Jimmy Carter: Washington Outsider in the White House
Jimmy Carter: Washington Outsider in the White House
Jimmy Carter, a Democrat, was elected president in a narrow victory over Gerald Ford in 1976. A former governor of Georgia, Carter presented himself as a political outsider, uncorrupted by Washington. His presidency was favorably marked by a commitment to morality, but scarred by economic crisis, incomplete domestic programs, and some foreign policy crises.
Carter successfully supported a tax cut and the creation of a public works program, which helped reduce unemployment to 5 percent by late 1978. However, Carter failed to push many of his other economic programs through Congress. By the end of Carter’s term, unemployment was again over 7 percent, and inflation hovered around 12 percent.
In efforts to promote conservation and responsible energy use, Carter created the Department of Energy in 1977, proposed taxes on fossil-fuel use, and supported research on alternative energy sources. The most substantive result of these actions was a weak energy bill passed in 1978. The following year, the economy was further hurt by the decade’s second energy shortage, provoked by OPEC’s (the Organization of Petroleum Exporting Countries) hike in oil prices.
Foreign Affairs: A Mixed Record
Carter is best known for his foreign relations dealings. He supported human rights around the world, working to unveil and halt abuses. Carter also worked to improve relations with nations previously hostile toward the U.S. In 1977, he negotiated a treaty with Panama to transfer the Panama Canal back to the Panamanians in 1999, and officially recognized the People’s Republic of China in 1979.
In June 1979, Carter and Leonid Brezhnev signed SALT II (Strategic Arms Limitation Treaty), but the Senate was hesitant to ratify the treaty. Hopes for ratification were dashed completely in January 1980 when Soviet troops invaded Afghanistan. Carter reacted with a series of anti-Soviet measures, including a boycott of the 1980 Summer Olympics in Moscow. Growing increasingly hostile toward the USSR, Carter effectively destroyed détente.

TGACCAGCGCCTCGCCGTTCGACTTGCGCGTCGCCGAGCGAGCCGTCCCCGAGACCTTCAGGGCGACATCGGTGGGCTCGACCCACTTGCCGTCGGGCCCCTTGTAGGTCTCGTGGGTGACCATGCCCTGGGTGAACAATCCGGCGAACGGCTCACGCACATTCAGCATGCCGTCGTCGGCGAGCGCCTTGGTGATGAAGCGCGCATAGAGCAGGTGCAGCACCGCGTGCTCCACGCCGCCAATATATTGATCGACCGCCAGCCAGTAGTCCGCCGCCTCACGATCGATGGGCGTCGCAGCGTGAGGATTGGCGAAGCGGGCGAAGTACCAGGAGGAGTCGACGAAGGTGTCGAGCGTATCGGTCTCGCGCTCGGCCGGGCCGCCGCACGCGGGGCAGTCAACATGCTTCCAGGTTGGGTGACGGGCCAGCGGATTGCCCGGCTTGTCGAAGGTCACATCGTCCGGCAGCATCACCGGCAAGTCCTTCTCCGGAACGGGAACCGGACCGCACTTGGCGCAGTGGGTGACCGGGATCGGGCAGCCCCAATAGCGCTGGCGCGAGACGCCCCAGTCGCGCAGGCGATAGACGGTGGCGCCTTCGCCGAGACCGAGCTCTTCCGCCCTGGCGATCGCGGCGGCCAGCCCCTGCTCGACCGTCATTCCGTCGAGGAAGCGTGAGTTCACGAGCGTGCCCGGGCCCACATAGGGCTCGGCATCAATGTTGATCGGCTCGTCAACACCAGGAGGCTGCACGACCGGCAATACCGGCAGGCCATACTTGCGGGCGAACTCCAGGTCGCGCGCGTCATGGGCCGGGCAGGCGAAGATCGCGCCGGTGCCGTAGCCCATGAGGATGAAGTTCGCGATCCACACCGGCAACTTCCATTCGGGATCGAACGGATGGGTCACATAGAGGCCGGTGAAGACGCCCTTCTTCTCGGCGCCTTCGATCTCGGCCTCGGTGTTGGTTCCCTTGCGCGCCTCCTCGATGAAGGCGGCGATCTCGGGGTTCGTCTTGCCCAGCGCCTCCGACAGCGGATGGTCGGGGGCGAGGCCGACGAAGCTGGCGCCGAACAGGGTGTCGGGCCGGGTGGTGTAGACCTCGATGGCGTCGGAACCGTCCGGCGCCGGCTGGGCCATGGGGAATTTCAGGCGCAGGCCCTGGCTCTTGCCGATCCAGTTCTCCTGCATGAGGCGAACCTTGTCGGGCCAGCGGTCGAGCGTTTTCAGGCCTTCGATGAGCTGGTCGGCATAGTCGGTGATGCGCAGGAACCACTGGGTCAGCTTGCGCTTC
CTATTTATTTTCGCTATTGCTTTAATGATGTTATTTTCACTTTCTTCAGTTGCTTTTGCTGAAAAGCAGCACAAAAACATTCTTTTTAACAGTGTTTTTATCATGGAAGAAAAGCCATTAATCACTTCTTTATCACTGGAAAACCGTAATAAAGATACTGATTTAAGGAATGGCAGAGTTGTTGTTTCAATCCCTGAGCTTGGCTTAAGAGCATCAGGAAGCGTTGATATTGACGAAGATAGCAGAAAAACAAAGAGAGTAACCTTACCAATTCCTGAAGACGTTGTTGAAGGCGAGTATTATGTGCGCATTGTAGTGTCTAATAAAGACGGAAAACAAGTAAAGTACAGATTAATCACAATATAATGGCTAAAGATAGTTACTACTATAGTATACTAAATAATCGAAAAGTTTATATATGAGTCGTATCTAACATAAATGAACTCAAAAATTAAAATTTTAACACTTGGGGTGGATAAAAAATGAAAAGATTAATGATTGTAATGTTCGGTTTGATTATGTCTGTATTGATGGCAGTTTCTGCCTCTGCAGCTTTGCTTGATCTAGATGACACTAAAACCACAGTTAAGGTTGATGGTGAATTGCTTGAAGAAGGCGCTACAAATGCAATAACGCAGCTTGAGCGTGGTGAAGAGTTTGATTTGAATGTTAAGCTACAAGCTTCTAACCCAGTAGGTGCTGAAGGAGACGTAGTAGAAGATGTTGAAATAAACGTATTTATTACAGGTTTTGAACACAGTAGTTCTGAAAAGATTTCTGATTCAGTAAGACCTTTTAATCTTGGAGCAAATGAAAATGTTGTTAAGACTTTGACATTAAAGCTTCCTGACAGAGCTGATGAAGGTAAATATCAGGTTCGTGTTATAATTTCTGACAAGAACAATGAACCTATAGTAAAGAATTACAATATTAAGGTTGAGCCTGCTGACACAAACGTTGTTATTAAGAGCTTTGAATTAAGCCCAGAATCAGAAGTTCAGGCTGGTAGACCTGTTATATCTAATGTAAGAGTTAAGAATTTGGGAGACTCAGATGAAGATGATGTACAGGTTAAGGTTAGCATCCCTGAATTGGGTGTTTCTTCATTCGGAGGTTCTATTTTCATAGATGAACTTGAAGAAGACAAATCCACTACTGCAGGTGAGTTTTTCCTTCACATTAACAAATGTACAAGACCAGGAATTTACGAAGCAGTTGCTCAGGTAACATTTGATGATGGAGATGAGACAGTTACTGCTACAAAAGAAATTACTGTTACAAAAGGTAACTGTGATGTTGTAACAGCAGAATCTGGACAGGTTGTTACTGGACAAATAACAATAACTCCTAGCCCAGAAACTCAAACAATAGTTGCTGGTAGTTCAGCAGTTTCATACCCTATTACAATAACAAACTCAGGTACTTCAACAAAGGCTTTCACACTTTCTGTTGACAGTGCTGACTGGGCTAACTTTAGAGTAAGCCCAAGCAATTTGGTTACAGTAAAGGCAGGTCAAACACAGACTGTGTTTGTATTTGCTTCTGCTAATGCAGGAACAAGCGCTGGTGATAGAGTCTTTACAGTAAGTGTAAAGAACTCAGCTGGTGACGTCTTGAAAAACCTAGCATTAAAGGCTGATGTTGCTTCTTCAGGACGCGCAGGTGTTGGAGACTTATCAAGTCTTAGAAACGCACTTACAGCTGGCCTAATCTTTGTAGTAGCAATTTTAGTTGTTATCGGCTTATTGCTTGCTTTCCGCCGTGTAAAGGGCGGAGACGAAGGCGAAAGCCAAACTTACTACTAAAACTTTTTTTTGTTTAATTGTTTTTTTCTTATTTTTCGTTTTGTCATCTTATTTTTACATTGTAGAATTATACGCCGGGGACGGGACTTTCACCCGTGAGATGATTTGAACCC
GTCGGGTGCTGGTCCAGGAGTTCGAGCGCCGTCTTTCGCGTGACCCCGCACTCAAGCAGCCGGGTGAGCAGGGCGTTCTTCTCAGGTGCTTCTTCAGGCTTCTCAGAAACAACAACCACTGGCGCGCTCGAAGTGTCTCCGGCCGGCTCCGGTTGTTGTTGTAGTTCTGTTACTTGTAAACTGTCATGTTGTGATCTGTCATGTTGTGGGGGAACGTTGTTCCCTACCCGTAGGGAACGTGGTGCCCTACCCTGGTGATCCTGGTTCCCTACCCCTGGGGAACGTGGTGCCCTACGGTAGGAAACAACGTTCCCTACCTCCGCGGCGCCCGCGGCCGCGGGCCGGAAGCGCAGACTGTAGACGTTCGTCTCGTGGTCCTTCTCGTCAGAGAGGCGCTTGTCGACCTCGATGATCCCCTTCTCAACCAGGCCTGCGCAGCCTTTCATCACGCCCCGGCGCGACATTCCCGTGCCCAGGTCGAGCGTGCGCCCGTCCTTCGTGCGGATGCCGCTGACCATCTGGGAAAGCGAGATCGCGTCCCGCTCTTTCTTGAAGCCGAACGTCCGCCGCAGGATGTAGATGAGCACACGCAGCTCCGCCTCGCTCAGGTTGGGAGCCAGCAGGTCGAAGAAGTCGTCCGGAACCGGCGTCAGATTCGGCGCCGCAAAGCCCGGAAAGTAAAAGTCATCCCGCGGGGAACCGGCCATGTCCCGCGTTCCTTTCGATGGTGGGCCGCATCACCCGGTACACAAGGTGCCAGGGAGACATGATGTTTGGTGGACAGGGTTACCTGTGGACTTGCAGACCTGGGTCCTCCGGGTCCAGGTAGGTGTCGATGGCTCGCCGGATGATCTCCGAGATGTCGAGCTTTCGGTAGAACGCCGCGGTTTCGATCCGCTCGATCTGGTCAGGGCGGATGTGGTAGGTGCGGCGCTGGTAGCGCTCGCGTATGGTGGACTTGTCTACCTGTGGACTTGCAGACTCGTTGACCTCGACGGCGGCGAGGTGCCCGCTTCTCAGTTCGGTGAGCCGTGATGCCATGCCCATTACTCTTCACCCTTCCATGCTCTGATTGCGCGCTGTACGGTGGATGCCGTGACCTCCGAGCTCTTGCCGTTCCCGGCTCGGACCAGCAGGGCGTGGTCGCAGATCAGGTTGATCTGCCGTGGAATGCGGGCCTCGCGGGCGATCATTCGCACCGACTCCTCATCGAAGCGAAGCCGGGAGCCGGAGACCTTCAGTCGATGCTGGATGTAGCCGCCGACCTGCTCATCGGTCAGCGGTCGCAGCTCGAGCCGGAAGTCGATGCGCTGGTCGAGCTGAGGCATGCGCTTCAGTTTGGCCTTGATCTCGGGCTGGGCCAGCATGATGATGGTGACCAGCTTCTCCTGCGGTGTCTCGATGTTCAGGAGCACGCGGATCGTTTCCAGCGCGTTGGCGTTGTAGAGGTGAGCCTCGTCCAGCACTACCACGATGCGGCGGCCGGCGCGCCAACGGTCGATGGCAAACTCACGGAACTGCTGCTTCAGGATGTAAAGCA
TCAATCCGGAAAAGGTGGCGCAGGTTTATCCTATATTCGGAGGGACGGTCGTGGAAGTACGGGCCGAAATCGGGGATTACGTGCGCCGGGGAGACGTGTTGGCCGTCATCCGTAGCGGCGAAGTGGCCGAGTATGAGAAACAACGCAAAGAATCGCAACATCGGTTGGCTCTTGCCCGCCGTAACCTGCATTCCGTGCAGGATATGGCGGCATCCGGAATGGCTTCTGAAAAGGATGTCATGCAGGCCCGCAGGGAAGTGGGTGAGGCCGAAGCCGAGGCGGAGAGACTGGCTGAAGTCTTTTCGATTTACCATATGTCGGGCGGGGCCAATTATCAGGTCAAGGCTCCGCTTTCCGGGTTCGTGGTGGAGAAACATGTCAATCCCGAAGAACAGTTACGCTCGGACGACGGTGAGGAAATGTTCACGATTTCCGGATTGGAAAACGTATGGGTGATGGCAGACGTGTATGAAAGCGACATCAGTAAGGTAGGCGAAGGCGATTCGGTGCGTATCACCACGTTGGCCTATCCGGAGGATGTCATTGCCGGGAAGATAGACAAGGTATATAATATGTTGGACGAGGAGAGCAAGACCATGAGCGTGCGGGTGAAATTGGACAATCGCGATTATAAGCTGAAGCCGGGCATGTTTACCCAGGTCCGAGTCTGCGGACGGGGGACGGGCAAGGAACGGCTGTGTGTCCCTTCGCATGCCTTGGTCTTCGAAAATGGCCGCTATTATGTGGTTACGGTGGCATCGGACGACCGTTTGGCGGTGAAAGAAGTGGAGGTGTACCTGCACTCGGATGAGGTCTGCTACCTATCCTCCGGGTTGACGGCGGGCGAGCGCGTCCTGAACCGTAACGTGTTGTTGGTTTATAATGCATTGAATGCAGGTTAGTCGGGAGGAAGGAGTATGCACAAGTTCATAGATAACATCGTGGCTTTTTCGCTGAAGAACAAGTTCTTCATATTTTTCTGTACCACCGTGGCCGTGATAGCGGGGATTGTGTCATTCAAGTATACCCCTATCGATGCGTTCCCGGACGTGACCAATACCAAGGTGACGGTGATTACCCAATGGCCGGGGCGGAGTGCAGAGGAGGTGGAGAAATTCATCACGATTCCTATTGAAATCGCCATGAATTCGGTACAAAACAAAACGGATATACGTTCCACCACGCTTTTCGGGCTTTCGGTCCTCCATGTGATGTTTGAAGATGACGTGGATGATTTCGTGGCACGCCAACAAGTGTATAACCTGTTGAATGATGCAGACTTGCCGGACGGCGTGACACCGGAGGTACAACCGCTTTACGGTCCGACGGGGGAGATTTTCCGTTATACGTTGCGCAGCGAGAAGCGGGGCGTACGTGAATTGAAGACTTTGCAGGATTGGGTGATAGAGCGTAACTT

Carter’s biggest success and biggest challenge in foreign affairs arose from the Middle East. In September 1978, Carter invited Israel’s leader, Menachem Begin, and Egypt’s leader, Anwar el-Sadat, to Camp David, where they worked out a draft of a treaty between the two warring countries. The Camp David Accords were signed by the two leaders at the White House in March 1979, but quickly fell apart when Sadat was assassinated by Islamic fundamentalists in 1981.
Adding to this tension, in January 1979 the Shah of Iran, a U.S. ally, fled his country to escape a revolution. In November 1979, when Carter admitted the shah to the U.S., Iranian students stormed the U.S. embassy in Tehran, taking more than fifty Americans hostage. A risky rescue effort in April 1980 failed, and the crisis continued through the end of Carter’s presidency. Carter’s inability to resolve the Iran hostage crisis was a major blemish on his presidency.
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